Figure 2: Enlarged representation of text with and without Cleartype
Source: Ute Mitschke


Increasing the number of pixels

The challenge lies in not simply replacing one pixel with several pixels. This step would result in the pixels that represent the letters in the text being displayed like stair steps in the figure. Rather, the task is to represent the letters with more pixels and to smooth out the edges at the same time. The roundings should become smoother and the contrast of the letters in front of the monochrome background should be higher.

Various programs are available to increase the number of pixels. The task can even be accomplished with Microsoft Paint. Adobe Photoshop offers different methods to multiply pixels and sharpen contours. A test with Adobe RoboScreenCapture is also worthwhile. This program is installed with every version of RoboHelp or FrameMaker and can be found in the respective program folder.

RoboScreenCapture can record screenshots of programs, video games or films and process them further, similar to the program SnagIt. Its function for scaling an image delivers good results for the representation of alphabets. They can then be refined further with an image processing application.

Transforming color mode

Graphics in the RGB color mode are often not rendered true to color when printed. This is because the printer driver has to independently calculate the composition of cyan, magenta, yellow and black from a combination of red, green and blue. Therefore, all gray tones and black parts of the image are composed of all four-color channels. In particular, in the output of an inkjet printer or in offset printing, this means that too many colors are spread over the smallest space on a single sheet of paper. The black pixels of text, for instance, are printed over in four colors and the edges run. Detailed sharpness is lost, the figure is not readable, and in the worst case, it loses its purpose.

If a technical writer wants to print a manual with screenshots, these need to be converted from RGB to CMYK. Adobe Acrobat, for example, takes over this task. The writer uses the conversion function from the tool section at the pre-print stage. Checkboxes help with the conversion of black sections (Fig. 03, in German only).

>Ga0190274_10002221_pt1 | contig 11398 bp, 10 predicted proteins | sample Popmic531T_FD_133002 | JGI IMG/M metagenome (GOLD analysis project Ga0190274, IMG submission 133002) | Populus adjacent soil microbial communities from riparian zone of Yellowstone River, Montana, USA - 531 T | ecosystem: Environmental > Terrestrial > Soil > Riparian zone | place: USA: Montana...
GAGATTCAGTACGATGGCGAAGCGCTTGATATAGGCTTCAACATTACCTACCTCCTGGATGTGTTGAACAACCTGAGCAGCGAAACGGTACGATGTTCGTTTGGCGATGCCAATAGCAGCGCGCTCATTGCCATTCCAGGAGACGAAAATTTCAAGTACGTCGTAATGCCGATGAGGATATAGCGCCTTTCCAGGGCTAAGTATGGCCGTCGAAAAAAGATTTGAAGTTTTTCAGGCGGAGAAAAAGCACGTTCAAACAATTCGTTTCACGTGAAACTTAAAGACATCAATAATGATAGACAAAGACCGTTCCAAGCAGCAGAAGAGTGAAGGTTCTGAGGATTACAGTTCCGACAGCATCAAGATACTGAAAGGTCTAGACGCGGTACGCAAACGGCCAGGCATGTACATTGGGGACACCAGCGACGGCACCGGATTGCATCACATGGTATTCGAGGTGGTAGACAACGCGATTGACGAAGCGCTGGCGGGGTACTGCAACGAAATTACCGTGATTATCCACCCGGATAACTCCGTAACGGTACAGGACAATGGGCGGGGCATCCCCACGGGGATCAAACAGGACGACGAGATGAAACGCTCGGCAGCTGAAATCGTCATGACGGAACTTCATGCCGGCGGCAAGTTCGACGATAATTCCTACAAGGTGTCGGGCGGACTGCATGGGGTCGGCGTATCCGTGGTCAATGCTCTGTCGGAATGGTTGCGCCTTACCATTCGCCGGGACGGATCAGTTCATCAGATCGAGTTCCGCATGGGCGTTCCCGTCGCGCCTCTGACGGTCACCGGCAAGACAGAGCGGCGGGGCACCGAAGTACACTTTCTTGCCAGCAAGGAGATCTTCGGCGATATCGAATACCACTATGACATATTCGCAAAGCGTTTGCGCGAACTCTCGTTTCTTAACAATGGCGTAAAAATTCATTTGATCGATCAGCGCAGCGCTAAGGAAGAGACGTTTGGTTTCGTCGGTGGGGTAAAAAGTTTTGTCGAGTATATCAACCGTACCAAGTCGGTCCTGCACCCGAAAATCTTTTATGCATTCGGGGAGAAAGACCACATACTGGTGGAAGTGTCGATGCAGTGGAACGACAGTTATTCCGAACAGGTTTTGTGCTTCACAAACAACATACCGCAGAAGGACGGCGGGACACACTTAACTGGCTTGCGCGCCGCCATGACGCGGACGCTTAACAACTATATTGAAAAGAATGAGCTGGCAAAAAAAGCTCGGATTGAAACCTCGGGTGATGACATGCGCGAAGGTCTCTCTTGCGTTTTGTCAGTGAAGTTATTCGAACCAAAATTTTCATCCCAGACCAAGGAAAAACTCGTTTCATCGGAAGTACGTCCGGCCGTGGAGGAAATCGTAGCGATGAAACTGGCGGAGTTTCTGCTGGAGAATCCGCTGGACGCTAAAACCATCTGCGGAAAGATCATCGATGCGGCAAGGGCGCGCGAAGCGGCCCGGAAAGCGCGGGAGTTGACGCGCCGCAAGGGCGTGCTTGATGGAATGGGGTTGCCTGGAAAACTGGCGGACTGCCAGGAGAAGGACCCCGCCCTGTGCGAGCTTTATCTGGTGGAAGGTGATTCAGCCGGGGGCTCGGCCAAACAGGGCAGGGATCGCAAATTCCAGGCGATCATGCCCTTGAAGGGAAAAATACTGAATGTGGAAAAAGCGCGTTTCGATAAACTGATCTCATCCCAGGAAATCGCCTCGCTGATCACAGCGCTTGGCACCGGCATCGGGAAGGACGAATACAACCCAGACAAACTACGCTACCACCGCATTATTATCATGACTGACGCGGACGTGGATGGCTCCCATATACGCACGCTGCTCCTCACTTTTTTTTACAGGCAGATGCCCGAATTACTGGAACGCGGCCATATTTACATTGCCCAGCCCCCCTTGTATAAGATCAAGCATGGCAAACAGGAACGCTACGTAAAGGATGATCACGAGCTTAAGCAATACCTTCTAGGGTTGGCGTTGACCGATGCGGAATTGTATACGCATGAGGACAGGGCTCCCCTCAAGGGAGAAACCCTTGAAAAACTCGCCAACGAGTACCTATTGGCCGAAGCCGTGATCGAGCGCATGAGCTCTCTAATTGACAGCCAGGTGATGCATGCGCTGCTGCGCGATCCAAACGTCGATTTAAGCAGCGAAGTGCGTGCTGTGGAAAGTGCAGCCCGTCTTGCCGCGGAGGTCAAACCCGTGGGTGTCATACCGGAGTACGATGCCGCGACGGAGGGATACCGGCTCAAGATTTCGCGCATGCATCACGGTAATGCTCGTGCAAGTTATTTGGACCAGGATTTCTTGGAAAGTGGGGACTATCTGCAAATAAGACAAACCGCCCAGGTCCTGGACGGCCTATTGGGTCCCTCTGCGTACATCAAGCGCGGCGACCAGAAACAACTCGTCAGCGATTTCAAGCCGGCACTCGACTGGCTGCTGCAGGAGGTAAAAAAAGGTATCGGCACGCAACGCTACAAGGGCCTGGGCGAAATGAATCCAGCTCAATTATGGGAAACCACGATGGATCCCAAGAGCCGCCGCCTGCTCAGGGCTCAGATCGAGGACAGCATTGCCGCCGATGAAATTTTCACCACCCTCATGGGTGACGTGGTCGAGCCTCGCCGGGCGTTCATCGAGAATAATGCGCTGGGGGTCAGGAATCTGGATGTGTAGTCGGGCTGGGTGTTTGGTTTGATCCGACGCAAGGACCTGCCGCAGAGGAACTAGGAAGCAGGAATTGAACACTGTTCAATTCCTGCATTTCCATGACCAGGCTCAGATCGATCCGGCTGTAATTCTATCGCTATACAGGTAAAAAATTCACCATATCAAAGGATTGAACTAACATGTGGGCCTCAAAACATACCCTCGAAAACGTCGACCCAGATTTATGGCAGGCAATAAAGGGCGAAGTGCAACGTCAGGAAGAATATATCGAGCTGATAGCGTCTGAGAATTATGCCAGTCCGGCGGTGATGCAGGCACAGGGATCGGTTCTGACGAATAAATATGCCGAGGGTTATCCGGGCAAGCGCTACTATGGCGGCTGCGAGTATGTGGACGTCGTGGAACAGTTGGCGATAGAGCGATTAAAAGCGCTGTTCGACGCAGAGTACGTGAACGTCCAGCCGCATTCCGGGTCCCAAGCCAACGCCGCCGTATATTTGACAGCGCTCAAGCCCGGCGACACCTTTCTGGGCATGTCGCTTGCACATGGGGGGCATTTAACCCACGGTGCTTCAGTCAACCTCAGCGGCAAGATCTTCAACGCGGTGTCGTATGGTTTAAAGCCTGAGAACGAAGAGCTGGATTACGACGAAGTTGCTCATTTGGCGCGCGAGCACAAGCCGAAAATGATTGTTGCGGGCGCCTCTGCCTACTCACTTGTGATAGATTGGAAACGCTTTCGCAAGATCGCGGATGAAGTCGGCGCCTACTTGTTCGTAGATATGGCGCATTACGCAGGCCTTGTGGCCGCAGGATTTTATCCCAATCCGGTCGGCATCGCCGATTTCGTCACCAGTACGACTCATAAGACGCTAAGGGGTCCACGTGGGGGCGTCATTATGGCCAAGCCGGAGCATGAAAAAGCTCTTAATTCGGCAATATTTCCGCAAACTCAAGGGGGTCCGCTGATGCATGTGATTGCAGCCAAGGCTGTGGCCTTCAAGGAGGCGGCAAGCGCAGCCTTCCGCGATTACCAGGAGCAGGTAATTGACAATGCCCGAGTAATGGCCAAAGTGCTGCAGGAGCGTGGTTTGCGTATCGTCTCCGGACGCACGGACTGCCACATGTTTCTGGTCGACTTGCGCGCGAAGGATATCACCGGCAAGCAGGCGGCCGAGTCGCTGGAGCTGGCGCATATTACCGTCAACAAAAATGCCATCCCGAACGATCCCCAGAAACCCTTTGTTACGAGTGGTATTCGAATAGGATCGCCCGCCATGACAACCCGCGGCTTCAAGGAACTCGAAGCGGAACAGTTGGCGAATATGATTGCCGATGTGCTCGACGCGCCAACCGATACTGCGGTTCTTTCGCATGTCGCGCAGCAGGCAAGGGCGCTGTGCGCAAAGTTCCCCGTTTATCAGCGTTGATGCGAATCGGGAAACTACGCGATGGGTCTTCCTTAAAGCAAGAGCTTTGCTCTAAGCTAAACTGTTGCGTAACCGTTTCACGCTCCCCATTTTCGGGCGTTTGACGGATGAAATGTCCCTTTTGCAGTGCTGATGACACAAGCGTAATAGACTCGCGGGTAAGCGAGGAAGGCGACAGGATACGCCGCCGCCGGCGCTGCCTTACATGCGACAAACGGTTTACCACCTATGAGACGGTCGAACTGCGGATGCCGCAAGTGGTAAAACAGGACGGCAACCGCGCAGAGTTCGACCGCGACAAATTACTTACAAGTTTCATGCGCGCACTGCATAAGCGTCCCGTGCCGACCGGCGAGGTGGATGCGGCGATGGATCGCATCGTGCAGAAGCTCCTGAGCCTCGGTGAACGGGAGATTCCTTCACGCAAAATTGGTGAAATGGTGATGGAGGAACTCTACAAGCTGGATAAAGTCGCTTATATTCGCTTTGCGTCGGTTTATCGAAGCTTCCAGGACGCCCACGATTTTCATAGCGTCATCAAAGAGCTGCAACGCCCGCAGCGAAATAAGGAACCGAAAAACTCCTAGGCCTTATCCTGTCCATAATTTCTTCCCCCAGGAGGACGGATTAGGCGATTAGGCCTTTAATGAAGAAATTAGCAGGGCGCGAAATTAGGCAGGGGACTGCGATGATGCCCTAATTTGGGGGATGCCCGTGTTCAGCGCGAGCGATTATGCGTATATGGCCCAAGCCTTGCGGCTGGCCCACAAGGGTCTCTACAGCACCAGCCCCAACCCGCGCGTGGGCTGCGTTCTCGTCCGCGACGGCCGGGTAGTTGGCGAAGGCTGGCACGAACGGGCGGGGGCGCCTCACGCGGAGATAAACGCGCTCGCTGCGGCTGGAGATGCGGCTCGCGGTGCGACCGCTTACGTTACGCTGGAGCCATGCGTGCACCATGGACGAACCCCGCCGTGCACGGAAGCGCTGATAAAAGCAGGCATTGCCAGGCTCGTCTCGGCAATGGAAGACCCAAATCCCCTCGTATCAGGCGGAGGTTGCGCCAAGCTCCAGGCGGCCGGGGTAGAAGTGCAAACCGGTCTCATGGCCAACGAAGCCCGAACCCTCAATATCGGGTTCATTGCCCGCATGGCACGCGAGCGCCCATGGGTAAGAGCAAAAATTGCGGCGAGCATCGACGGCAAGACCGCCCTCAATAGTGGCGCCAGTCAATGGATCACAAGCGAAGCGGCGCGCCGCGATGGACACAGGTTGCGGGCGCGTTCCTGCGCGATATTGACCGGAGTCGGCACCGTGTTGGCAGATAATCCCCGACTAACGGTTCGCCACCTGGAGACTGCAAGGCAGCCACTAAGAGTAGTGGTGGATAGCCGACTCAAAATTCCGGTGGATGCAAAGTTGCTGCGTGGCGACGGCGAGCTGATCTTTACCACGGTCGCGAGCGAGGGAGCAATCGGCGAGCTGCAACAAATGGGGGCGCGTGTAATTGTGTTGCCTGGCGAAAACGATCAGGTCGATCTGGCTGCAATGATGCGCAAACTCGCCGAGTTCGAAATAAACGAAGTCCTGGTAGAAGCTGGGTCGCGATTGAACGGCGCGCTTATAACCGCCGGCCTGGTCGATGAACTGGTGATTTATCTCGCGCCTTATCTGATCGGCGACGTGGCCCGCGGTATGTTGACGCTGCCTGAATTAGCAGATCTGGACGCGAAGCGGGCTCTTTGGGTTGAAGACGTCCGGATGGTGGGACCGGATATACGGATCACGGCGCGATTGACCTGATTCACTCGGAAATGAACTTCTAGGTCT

Figure 3: With the conversion in Acrobat, the black and gray tones go exclusively into the black channel
Source: Ute Mitschke


Compressing without loss

It is not just the data format in which a graphic is saved that compresses an image. The same can happen when generating a PDF. If an unsuitable Distiller profile is used, quality and sharpness suffer significantly.

If the technical writer has enhanced the image quality by multiplying the pixels and converting to CMYK with black generation, the standard profile of the Distiller can reduce all efforts to nothing. This profile reduces the resolution, compresses the image quality to a medium JPG level, and converts the colors back to RGB. Figure 4 shows what this might look like.

Figure 4: The detail sharpness is clearly affected due to JPEG compression
Source: Ute Mitschke


Or simply change the method

If the technical writer wants to deliver responsive and readable then the text must also be present as text in the graphic.

This sounds like a lot of work. However, the effort proves its value quickly in practice, because it is thus possible to customize and translate texts. Various options are available for the implementation, each with its own advantages. The method applied depends on the media in which the technical documentation is to be published. Moreover, it is necessary to evaluate how important it is to have complete access to the content in all languages and versions.

Structuring screenshots

If software is documented and the labels in the dialog fields are dependent not just on the languages but also on the customers, then the interfaces should be maintained through variables. The images can be recreated in tables for this purpose.

In tables with a sufficiently fine grid, the cells are suitably connected and provided with the necessary background color. In the cells, the technical writer adds the variables that he uses in the descriptive text. This is how the details match.